iPhone 6 Plus vs. Samsung Galaxy Notes: Phablet shootout redux
Now that the Note 4 is out, it's time to revisit our multi-part phablet shootout to see how the new Note compares to Apple's biggest phone ever.
Tim StevensFormer editor at large for CNET Cars
Tim Stevens got his start writing professionally while still in school in the mid '90s, and since then has covered topics ranging from business process management to video game development to automotive technology.
When I mentioned I was a long-time Note user in my review of the iPhone 6 Plus, a lot of folks asked me about how I thought the two devices compared. So, I wrote a series of articles covering that very topic. Then, everyone wanted to know why I wasn't comparing the new, economy-sized iPhone to the Note 4 instead of the older Note 3. Conspiracy to make the Android device look bad? No, it's simply that the Note 4 wasn't yet available, and the Note 3 was my daily driver.
Fast forward to the present. I've been carrying a Note 4 around for the past few weeks, and an iPhone 6 Plus... and a Note 3 as well. Yes, I've been lugging three phablets with me almost every day, for the exclusive purpose of seeing how they stack up. My pockets bulging, my pants drooping, all so that I can bring you some further perspective on this uber segment of the smartphone market, the one I consider to be the most useful.
If you haven't already, make sure to check out our comprehensive review of the Galaxy Note 4. And now, let's dive in to what it's like to live with these things.
Note 3 vs. Note 4
With every iteration of the Note (and I've been through three now) I tend to think the same thing: "Wow, this is so much better than the last generation." I thought that about the Note 2, the Note 3 and that is indeed what came to mind when I first held the Note 4.
Mind, I didn't love everything about the Note 3. While I did enjoy the tactility of the faux leather back, I thought the stitching was taking things a bit too far. Also, the chromed plastic frame around the edges of my phone has sadly cracked, down where the stylus slots in, and is chipped and scratched in multiple other places -- despite my near-constant use of a case.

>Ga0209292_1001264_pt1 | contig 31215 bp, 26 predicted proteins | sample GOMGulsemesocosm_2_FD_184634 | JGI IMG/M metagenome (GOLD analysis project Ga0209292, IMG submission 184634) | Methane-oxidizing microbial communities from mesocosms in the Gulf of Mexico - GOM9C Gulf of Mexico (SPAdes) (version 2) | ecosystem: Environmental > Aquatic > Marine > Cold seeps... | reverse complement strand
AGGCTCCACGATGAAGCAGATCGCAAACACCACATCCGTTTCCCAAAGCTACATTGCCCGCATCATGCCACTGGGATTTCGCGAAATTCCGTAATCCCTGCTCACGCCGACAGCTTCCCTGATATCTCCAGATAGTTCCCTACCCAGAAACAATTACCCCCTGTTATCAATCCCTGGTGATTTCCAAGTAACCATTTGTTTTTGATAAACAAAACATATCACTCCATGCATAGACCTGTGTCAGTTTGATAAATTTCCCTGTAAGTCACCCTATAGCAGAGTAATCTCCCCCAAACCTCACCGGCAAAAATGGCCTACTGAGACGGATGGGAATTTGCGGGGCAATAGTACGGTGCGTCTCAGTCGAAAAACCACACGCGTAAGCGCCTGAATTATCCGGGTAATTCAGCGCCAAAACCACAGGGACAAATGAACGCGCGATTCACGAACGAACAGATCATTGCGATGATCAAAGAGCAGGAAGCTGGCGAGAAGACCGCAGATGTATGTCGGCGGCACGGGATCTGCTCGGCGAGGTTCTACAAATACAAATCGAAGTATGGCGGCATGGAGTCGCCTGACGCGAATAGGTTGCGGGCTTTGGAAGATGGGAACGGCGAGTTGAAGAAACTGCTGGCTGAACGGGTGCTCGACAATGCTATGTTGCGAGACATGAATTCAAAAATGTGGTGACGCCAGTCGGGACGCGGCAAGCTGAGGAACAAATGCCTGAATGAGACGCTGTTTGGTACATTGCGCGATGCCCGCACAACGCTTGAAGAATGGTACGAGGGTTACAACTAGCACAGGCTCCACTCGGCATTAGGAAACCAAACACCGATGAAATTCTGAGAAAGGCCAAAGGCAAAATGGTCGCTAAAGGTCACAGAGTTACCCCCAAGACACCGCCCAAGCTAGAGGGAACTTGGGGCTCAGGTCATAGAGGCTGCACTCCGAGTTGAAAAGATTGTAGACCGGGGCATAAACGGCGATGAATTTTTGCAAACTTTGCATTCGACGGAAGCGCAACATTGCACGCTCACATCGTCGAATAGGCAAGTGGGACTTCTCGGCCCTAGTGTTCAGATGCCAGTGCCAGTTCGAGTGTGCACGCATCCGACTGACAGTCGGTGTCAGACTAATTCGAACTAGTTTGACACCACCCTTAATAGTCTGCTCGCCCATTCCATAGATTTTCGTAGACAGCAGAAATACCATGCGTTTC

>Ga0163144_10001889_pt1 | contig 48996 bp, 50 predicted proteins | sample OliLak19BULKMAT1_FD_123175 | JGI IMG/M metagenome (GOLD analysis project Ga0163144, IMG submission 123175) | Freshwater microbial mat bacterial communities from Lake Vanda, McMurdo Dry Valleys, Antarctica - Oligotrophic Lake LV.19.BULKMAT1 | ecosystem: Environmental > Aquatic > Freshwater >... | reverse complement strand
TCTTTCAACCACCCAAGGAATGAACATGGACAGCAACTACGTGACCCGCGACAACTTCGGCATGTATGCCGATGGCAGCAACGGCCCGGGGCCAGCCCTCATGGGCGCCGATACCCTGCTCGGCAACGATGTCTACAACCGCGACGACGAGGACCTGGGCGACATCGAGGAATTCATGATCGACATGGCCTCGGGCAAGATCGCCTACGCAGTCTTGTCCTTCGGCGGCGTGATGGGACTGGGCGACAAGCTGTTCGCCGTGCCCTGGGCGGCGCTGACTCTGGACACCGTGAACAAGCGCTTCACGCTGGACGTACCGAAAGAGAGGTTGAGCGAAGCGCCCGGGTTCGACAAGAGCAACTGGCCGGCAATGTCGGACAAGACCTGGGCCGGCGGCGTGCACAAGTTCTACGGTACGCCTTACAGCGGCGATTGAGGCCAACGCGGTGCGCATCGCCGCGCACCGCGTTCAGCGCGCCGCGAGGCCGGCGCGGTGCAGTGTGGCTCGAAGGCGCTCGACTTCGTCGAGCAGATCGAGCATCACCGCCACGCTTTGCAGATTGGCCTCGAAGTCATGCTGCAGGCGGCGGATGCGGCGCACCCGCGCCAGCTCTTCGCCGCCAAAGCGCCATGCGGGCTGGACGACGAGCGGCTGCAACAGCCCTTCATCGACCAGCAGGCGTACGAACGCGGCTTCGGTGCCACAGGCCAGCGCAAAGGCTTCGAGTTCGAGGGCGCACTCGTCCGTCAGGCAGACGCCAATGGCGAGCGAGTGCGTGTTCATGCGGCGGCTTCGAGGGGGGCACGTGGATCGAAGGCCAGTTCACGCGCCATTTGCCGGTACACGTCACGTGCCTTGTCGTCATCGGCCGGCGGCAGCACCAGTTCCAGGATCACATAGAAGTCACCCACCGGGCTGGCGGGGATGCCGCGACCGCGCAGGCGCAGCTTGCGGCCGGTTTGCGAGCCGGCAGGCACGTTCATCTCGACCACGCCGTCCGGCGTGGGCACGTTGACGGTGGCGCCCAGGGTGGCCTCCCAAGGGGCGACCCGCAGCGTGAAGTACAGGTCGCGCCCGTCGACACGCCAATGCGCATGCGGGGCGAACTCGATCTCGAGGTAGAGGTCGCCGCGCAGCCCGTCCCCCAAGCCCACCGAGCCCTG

With the Note 4, Samsung has addressed almost all of those complaints, though the result isn't perfect. A proper metal chassis replaces the chromed plastic, dark and matte for the most part but highlighted with polished chamfered edges. I confess I'm not a big fan of polished metal on phones, but it works here. At least, I thought it worked, until those edges started getting scratched up. A series of fine nicks and scrapes has appeared despite my treating this phone with kid gloves. The matte portions, thankfully, show no sign of wear thus far.
This new metal frame means a big boost in rigidity over the Note 3, and for whatever reason the coolness of metal inspires more of a "premium" feel than the warmth of plastic. That said, the back is still made of the stuff. It has a similar leatherette texture to before, but the stitching has been deleted. Somehow, Samsung made the back even harder to remove and replace than before, but it's worth it for that replaceable battery pack.
Note 4 vs. iPhone 6 Plus
So the Note 4 feels more premium than its predecessor. Does that mean it stands up to the iPhone 6 in terms of look and feel? No, sadly not. Note in one hand, iPhone in the other, one feels svelte and polished, the other chunky and square. Mind you, I do like the aesthetic of the Note. It has the look of an imposing, professional device in much the same way that a BlackBerry Bold 9900 does.